It isn’t too often that I get to be a fan of the person and not just the personality, but sometimes, stars really are just like us.
Whenever I discover that a talented artist whom I admire for his or her professional accomplishments is in long-term recovery from drug and alcohol addiction, I gain this newfound sense of kindred spiritedness.
Like Martin Sheen, whom I grew to adore on “The West Wing” long before I had my first blackout episode. Like Matthew Perry, whom I was crushing on during the reign of “Friends” years prior to my first encounter with the legal consequences as a result of my alcohol use.
You know them as the fictional President Josiah Bartlet and Chandler Bing, respectively, but did you know that they are — in reality — people in long-term recovery who use their notoriety to advocate for generations of others afflicted with addiction and in need of treatment, not jail cells?
Well, now you do.
Celebrity certainly helps to gain a captive audience, but thankfully, you don’t have to be an award-winning actor — or a comic book superhero — to be an influential individual when it comes to long-term recovery. To make your mark on this movement, all it requires is mustering the courage to do one simple thing: speak up.
Especially when it’s the White House asking.
This September marks the 25th celebration of National Recovery Month, a campaign designed to spread awareness about substance abuse disorders and other mental illnesses that devastate our country — a plague that’s strengthened by inappropriate shame and social stigma, which in turn, perpetuates millions of vows of silence.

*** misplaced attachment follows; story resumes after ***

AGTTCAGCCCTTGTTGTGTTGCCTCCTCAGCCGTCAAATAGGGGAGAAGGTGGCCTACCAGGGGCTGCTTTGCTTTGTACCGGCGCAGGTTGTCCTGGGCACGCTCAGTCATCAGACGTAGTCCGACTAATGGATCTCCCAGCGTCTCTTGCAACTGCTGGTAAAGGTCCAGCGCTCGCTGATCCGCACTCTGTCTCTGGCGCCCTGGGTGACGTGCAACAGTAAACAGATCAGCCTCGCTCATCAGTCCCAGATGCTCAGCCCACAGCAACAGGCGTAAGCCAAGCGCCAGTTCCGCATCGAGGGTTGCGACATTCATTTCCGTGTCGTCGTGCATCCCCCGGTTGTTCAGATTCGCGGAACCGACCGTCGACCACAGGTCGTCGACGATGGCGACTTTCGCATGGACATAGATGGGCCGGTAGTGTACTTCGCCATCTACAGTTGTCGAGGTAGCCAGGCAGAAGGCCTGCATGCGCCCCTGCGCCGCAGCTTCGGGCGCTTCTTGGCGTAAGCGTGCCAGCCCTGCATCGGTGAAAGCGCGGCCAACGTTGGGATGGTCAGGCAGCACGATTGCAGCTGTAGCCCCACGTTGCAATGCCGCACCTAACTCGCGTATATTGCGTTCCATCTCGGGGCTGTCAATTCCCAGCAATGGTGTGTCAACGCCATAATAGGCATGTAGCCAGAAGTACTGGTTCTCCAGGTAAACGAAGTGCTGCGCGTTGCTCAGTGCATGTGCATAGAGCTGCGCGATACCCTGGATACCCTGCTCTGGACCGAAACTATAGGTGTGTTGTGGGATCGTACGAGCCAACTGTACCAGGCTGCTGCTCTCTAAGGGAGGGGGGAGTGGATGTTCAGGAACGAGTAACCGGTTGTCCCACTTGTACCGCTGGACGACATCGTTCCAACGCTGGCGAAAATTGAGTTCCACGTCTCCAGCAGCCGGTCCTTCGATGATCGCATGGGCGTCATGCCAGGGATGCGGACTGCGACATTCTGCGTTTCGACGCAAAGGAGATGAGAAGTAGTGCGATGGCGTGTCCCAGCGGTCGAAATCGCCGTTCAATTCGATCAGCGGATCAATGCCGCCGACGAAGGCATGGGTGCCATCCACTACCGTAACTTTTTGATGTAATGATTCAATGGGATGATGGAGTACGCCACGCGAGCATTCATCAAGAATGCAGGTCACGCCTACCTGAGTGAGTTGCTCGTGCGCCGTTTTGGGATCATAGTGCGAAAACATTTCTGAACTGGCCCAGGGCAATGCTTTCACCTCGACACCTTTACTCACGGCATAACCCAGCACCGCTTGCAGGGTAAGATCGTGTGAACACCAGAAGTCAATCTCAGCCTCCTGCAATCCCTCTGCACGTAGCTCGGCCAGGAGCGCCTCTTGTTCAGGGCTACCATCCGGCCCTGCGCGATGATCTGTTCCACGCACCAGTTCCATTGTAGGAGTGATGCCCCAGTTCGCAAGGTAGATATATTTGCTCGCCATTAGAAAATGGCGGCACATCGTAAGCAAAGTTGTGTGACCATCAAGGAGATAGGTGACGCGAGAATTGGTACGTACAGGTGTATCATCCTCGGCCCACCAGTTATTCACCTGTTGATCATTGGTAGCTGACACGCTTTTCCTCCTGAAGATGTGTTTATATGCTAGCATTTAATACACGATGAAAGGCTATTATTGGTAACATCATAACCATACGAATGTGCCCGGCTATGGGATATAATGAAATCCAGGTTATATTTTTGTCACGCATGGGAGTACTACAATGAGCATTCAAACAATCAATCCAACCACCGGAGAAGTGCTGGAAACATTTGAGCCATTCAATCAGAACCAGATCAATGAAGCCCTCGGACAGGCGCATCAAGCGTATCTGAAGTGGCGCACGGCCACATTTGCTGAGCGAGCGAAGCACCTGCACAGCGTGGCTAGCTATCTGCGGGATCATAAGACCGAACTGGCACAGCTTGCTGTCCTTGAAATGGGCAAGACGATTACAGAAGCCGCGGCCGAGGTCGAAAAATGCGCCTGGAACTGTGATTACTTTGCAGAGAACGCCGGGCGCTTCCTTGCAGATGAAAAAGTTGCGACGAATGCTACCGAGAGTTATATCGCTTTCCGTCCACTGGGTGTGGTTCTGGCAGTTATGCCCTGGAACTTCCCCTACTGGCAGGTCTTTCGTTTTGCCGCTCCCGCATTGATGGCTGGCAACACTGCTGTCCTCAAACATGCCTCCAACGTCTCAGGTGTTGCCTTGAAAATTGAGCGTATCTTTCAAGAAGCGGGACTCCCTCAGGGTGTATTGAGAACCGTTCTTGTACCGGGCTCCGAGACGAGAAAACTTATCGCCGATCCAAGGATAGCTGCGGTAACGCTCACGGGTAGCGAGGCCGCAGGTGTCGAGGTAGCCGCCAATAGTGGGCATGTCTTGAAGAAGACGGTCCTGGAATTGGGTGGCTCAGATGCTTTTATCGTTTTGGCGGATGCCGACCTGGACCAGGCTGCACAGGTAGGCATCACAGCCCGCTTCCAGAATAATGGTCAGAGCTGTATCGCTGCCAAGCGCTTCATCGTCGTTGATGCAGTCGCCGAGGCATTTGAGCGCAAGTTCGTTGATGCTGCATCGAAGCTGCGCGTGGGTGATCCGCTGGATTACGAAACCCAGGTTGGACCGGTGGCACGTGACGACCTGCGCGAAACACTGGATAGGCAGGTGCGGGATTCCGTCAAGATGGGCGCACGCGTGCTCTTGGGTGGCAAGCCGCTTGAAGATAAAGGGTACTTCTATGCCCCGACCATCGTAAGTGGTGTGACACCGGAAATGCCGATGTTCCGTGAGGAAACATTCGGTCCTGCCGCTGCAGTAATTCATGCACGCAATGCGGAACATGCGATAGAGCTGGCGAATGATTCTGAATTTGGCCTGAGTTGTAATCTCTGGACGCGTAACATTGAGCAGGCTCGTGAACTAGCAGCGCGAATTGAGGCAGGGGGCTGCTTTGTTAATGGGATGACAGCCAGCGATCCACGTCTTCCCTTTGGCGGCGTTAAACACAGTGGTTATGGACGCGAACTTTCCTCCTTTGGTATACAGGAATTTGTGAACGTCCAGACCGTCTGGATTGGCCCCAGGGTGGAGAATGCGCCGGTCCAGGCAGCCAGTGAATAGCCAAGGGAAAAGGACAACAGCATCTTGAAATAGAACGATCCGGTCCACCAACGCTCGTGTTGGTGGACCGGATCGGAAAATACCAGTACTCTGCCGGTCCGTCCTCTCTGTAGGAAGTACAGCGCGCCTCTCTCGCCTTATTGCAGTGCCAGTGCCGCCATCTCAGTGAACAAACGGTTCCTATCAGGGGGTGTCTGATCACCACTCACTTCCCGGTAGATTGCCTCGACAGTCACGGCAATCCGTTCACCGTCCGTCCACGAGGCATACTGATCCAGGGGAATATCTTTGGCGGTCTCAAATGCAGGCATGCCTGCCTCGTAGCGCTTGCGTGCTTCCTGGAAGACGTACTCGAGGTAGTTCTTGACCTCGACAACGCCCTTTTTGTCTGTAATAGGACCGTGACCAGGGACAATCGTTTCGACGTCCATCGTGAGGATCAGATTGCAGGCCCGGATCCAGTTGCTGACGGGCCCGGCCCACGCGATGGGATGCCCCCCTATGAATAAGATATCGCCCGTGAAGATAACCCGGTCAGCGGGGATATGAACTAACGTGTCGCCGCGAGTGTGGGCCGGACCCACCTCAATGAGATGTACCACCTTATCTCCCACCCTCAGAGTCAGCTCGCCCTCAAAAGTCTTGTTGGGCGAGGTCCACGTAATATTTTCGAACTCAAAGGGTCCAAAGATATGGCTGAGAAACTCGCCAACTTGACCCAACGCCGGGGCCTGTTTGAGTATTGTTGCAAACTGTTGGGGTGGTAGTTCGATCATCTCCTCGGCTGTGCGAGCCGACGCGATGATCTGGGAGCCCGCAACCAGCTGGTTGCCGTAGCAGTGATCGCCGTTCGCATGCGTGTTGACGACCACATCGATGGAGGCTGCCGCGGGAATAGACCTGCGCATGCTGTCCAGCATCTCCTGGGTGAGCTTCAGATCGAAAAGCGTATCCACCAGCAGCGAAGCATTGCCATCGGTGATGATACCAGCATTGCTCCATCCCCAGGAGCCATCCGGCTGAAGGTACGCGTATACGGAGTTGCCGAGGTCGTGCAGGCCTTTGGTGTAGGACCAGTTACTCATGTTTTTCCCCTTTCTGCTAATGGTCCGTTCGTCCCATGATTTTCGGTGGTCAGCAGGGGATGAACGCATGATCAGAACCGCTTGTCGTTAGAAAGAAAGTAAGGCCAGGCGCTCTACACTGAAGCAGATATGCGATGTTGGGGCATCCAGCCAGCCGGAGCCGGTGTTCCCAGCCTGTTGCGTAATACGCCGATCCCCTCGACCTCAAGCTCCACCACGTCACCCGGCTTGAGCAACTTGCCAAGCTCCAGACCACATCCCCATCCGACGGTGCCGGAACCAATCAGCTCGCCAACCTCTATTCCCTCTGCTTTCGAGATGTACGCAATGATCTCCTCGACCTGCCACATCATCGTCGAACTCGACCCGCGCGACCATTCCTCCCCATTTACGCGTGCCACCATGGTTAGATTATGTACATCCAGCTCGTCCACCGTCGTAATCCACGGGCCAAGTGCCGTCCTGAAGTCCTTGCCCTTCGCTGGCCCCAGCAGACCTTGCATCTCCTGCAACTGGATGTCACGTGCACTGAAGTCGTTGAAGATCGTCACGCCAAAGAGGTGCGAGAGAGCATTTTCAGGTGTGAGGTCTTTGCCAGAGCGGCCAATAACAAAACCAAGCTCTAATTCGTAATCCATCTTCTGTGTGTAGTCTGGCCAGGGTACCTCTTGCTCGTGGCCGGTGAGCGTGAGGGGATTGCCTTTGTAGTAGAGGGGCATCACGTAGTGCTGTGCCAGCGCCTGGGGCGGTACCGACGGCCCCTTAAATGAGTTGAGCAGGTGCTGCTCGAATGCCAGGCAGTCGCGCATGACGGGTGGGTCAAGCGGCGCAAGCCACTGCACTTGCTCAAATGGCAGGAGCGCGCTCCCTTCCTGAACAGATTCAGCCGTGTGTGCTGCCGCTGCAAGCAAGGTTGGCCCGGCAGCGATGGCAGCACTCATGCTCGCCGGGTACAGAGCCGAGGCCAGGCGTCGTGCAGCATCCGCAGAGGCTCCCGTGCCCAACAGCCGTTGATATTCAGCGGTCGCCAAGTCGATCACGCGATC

Last Thursday was a ground-breaking day in our country’s history when an intimate group of young people in long-term recovery from drug and alcohol addiction gathered at our nation’s most sacred building in Washington, D.C., to discuss the great shift that’s happening within our culture: “Recovering out loud. No shame. Only pride."
One of the members of the panel, which was streamed live, was the University’s own Ariel Britt, a graduate student in the School of Social Work and an intern for the Collegiate Recovery Program, led by program manager Matt Statman.
I’ve gotten to know “Air,” as she’s called, through my own involvement with our CRP and Students for Recovery, the student-run sister organization, and if you asked me to tell you one thing about her, I’d tell you that she’s always smiling. That’s what I think of when I think of Air: Cheerful. Vivacious. Full of life.
But it wasn’t always that way, and when I asked her to share her story for this piece, obviously, Air was more than willing.
Her addiction tore her away from her undergraduate education here at the University. In search of a geographical cure, Air retreated to Brooklyn, N.Y., hoping time away from a college environment — a beyond-hostile atmosphere for anyone (of any age) who’s trying to stay sober — might bode well for her.
Thankfully, Air found recovery and built a support community in the city, but after a while, she felt stagnant. She knew she wanted to return to Ann Arbor to finish her degree, but she was hesitant to reacquaint herself with such a triggering world, full of such dark memories.